What trajectory took you from writing about brand culture and documenting the recovered factories in
I was living in
There was something else, too, about watching the war from
I wrote my first column about
So, when I set out to write this book I never saw it as a change of topic. I believed that I was tracking the transition from free trade light to free trade heavy, from the arm-twisting and the quasi-peaceful imposition of this model to the overtly violent imposition of what I call ‘disaster capitalism’. This use of pre-emptive war and large-scale natural disasters to build corporate states from the rubble took place in the most anti-democratic situation you could imagine – when people were scattered, disoriented, in shock.
I thought I was going to write a book about a change, but when I looked back at the history of neoliberalism, I realised that at all of the key junctures where this ideology took its leap forward – including Chile in 1973, China in 1989, Poland in 1989, Russia in 1993, and the Asian economic crisis in 1997 and 1998 – the same logic of exploiting a moment of trauma was at work.
In the introduction to The Shock Doctrine you cite Milton Friedman’s claim that ‘only a crisis – actual or perceived – produces real change’ as the core tactical nostrum of contemporary capitalism. But many Marxists have articulated similar ideas about crises as an opportunity for change. Do you think this is also dangerous, or can crises offer the potential for positive transformation?
I think it is always dangerous, whether on the left or the right, when people say that things have to get worse before they get better. That is when the left loses its core identity of being pro-humanity and starts almost delighting in loss of life, and in pain, because that will bring about the great cataclysm. Both the left and the right have suffered from this way of thinking, but the right have been in the ascendancy for at least 35 years, so they are the ones currently capitalising on crises.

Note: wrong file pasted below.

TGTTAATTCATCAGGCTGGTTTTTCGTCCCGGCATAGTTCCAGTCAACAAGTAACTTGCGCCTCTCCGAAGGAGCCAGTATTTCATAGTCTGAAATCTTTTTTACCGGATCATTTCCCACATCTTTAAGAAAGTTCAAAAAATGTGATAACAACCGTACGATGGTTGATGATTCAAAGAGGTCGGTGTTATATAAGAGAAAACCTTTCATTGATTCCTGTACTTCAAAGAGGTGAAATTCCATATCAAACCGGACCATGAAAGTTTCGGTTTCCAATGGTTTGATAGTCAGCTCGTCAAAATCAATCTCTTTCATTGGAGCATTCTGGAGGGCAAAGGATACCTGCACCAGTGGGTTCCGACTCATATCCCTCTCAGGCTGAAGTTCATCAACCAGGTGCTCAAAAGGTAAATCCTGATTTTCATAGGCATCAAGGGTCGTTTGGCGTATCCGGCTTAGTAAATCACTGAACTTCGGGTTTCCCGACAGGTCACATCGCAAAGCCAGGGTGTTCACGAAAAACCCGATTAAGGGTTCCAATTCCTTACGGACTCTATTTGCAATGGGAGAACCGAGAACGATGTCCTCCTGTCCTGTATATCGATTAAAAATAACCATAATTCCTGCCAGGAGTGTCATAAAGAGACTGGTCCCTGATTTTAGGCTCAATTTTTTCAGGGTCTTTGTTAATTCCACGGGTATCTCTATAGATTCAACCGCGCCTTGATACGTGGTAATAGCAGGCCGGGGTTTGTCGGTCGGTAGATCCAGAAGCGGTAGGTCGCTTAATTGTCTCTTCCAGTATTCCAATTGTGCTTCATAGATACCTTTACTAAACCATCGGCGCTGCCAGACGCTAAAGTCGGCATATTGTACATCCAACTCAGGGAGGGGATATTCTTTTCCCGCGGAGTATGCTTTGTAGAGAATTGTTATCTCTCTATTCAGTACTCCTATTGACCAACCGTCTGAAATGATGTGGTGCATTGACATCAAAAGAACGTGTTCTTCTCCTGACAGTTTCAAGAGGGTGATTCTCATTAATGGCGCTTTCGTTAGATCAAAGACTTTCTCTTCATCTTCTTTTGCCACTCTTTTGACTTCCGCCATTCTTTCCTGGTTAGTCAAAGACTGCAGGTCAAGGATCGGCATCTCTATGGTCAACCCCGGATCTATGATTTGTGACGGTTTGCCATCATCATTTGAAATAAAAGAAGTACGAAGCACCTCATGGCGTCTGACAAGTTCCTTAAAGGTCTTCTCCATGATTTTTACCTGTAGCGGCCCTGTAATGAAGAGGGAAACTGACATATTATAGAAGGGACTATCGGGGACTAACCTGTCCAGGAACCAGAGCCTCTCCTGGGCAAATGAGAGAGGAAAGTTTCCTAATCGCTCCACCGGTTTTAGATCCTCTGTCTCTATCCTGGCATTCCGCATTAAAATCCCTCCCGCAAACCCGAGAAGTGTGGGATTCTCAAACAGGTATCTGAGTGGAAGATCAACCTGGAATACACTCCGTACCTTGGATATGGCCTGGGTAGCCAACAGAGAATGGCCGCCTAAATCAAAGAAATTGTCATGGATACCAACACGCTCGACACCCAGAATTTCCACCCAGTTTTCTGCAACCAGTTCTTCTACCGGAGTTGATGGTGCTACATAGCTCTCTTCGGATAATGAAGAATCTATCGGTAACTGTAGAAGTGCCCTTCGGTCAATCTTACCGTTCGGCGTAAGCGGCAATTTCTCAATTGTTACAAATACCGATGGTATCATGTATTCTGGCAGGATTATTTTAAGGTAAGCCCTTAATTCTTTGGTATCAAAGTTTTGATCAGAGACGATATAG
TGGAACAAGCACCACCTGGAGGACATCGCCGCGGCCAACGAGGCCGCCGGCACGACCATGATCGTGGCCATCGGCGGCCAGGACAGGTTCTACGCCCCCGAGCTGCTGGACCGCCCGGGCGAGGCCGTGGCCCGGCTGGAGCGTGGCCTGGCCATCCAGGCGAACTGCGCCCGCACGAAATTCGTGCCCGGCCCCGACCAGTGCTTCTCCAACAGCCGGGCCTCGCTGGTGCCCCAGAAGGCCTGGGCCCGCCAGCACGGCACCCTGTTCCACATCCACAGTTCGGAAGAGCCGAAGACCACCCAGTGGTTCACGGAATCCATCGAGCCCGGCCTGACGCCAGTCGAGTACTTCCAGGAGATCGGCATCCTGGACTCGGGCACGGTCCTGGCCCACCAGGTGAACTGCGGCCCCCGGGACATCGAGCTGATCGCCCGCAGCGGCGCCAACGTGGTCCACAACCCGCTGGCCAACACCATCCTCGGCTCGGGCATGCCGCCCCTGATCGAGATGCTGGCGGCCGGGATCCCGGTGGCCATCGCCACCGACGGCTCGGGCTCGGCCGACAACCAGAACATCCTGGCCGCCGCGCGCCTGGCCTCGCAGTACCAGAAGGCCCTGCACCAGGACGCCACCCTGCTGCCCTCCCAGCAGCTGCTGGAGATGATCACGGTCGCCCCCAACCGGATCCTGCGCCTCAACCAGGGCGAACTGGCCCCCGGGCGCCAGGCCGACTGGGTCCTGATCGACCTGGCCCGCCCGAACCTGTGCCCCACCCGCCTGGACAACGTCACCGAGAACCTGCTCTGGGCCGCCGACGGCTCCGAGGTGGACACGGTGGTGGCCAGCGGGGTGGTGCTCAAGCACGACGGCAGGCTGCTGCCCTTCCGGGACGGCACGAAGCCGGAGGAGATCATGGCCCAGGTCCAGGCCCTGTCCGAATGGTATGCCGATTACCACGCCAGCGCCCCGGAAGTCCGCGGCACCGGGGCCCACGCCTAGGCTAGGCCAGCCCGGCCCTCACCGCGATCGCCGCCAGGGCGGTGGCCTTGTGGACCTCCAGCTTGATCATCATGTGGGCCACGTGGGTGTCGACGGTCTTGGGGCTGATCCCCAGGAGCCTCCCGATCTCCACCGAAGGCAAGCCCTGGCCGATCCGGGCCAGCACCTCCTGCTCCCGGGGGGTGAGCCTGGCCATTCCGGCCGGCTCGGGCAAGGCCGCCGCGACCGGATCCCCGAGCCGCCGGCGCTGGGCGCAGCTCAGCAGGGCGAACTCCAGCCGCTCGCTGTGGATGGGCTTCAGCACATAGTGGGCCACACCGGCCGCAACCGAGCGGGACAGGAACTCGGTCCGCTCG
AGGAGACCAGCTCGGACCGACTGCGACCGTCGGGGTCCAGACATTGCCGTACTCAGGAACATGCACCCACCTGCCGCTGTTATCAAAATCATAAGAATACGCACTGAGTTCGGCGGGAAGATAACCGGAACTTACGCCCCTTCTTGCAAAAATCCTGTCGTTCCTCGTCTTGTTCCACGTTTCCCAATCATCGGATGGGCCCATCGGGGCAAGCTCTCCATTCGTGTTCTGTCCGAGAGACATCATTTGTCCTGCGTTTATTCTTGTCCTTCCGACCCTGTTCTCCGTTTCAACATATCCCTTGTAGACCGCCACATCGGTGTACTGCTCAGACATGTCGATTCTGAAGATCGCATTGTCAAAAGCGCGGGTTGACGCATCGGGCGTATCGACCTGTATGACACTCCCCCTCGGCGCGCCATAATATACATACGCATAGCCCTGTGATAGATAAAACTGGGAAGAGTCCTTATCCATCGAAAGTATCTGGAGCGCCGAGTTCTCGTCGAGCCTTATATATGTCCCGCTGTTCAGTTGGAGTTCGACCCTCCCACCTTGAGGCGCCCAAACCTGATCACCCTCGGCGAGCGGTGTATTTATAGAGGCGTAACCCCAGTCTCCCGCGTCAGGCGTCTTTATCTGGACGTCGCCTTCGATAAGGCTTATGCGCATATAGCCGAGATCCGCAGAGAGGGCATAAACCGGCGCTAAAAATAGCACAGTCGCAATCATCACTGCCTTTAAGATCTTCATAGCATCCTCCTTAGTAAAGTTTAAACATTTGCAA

Milton Friedman’s work was shaped in opposition to Keynesianism and developmentalism rather than Marxism. More specifically, he set himself against what he perceived as the Keynesians’ successful exploitation of the crisis of the Great Depression, the market crash of 1929, which led to the imposition of the New Deal and projects like it around the world.
As far as Friedman was concerned, as he wrote in a letter to Pinochet, that is where history took its wrong turn. He contested the idea that the Great Depression was caused by deregulated markets and argued that it was caused by too much regulation of markets. He also studied how the Keynesian forces were ready with their ideas for that crisis. I think the right-wing project around the world needs to be understood as an attempt to emulate that, using extremely well funded corporate think tanks as ovens to keep ideas warm for when that crisis breaks out.
Bringing this question back to the case of
While crisis was important to the Argentinean experiment, the way of thinking of the people involved was very different to that of the shock therapists and the blank-slaters who are always dreaming of the clean sheet to start over. The people whose stories we were documenting in
Some of the most exciting economic alternatives at the moment have this quality of ‘starting from scrap’, which I think emerges from learning from the past mistakes of the totalitarian left.
You mention the shift from shock therapy to shock-and-awe, but there are also attempts to soften the image of neoliberalism. Jeffrey Sachs, the economist who pioneered shock therapy, wrote his latest book on The End of Poverty. Is there any more to this than a rebranding exercise?